TRIDEC chooses URS for nuclear power study

By Annette Cary, Tri-City HeraldMarch 5, 2014 

URS Corp. has been picked by the Tri-City Development Council to study the possible benefits of building a small modular nuclear reactor system on leased land at Hanford.

TRIDEC was awarded a state Department of Commerce grant of $500,000 for the study and related expenses, after Sen. Sharon Brown made a successful budget request last year. The study is expected to be completed in about five months.

Money for the study came from state capital budget funds for economic development and job creation.

"This is part of a larger effort to diversify our economy in order to ensure a thriving community as Hanford cleanup winds down and is ultimately completed," said U.S. Rep. Doc Hastings.

Hastings is among nine congressional leaders from Washington state who have encouraged DOE to locate a small modular nuclear reactor project in the Tri-City area.

A modular reactor, costing between $500 million and $1 billion, would create 200 to 300 construction jobs and require a permanent operating staff of at least 100 workers, according to TRIDEC.

But the agency's long-term goal is to position the Tri-Cities for a role in manufacturing or at least assembling commercial small nuclear reactors, including for export.

"Small modular reactors represent a strong export opportunity as China and other countries seek clean energy, greenhouse-gas-free energy sources to meet the needs of their growing economies," said Brian Bonlender, director of the state Department of Commerce.

DOE is expected to need more power for Hanford and Pacific Northwest National Laboratory in about 10 years, about the same time DOE is expected to have a small modular reactor operating somewhere in the United States, according to TRIDEC.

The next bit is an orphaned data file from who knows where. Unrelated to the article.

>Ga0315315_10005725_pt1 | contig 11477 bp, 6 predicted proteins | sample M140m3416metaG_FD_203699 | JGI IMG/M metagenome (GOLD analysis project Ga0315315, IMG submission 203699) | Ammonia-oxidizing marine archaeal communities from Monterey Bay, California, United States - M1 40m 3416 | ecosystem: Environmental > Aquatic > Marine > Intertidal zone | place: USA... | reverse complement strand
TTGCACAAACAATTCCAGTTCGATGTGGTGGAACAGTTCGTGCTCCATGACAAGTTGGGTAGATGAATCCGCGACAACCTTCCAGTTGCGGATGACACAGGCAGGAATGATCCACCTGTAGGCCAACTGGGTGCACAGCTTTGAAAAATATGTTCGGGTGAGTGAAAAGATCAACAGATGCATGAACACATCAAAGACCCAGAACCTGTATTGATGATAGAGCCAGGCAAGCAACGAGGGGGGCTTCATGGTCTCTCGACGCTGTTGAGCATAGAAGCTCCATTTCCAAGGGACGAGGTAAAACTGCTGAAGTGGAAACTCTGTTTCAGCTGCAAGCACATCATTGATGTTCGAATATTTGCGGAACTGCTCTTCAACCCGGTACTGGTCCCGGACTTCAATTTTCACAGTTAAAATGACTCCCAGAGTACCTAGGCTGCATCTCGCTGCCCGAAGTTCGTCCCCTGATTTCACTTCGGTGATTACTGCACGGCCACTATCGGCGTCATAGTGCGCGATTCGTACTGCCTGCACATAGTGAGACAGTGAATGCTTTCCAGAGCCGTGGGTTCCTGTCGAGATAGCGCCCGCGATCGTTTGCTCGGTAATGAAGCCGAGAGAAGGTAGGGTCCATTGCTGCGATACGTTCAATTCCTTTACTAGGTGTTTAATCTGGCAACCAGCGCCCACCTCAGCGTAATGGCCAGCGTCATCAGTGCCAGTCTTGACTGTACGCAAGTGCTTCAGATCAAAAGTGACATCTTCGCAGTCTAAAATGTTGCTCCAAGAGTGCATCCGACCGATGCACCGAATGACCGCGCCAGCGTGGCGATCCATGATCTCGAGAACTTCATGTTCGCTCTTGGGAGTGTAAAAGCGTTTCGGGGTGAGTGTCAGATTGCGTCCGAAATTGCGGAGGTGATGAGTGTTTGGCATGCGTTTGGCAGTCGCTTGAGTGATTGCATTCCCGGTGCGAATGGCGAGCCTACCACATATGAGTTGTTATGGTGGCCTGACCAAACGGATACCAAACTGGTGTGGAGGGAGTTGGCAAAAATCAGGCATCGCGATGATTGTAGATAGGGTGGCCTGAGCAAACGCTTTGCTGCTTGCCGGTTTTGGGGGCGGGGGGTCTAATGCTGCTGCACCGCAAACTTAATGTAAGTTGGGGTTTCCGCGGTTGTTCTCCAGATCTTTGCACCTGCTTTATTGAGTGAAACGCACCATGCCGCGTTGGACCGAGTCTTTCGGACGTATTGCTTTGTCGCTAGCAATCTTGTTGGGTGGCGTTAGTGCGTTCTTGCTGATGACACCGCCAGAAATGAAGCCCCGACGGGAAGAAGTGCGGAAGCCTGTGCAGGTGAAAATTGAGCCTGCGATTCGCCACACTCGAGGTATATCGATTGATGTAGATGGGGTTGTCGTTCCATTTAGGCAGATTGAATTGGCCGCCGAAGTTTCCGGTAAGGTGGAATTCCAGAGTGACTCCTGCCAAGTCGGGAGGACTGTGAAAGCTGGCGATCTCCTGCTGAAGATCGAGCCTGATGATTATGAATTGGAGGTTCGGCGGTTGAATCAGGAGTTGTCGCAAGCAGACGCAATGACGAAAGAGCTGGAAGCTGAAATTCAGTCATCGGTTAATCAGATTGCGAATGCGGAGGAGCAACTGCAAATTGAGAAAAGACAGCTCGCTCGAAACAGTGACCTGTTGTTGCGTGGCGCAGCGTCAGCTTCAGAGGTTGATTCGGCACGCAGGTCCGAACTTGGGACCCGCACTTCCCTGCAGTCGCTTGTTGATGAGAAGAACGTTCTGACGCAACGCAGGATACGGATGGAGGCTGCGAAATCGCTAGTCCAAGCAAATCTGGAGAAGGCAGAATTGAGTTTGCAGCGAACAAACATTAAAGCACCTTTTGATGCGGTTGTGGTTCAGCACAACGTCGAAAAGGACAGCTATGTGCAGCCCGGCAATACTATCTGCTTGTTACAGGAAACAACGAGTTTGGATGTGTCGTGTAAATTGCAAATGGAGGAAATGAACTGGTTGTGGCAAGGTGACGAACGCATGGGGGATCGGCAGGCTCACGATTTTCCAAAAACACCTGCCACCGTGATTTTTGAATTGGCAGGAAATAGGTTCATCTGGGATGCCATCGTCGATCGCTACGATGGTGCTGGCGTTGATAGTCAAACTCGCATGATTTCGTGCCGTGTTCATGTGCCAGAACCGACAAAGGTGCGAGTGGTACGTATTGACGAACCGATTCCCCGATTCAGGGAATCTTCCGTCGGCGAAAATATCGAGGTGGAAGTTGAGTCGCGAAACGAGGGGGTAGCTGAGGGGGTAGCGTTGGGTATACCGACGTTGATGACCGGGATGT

"There is intense national and even international interest in the design, licensing, construction and operation of new small modular reactors at several locations across the U.S.," said Carl Adrian, TRIDEC president.

But TRIDEC believes that Hanford is one of the most economical and useful places for the early deployment of one of the new small reactors.

The study is intended to prove or disprove that. If results confirm TRIDEC's position, some of the grant money could be used to prepare a proposal for the Department of Energy.

Nearly two years ago TRIDEC began discussing with DOE the possibility of using Energy Northwest's never-completed WNP-1 nuclear power reactor on Hanford land already leased from the federal government as a site to operate a small modular nuclear reactor. A "soft analysis" done by Energy Northwest showed that using infrastructure already at the site could save $50 million.

The site previously was issued a Nuclear Regulatory Commission permit, which might streamline the process for licensing a small modular reactor there, according to TRIDEC. There also could be additional cost savings by locating close to Energy Northwest's full-scale commercial nuclear power plant, the Columbia Generating Station, including in emergency preparedness, nuclear security, operator training and used nuclear fuel storage.

URS has been asked to identify and evaluate the benefits at a local, state and national level for locating a small modular reactor at Hanford, including any significant advantages to DOE in selecting Hanford as a preferred site.

TRIDEC said it wanted a national company with experience in nuclear siting to conduct the study, but that there could be opportunities for small Tri-City-area businesses. URS has included Independent Strategic Management Solutions, or ISMSolutions, on its team. It is a management and technical consulting business in Richland launched by Shirley Olinger, a former top Hanford DOE manager.

Thirteen companies made proposals to TRIDEC.

-- Annette Cary: 582-1533; acary@tricityherald.com; Twitter: @HanfordNews

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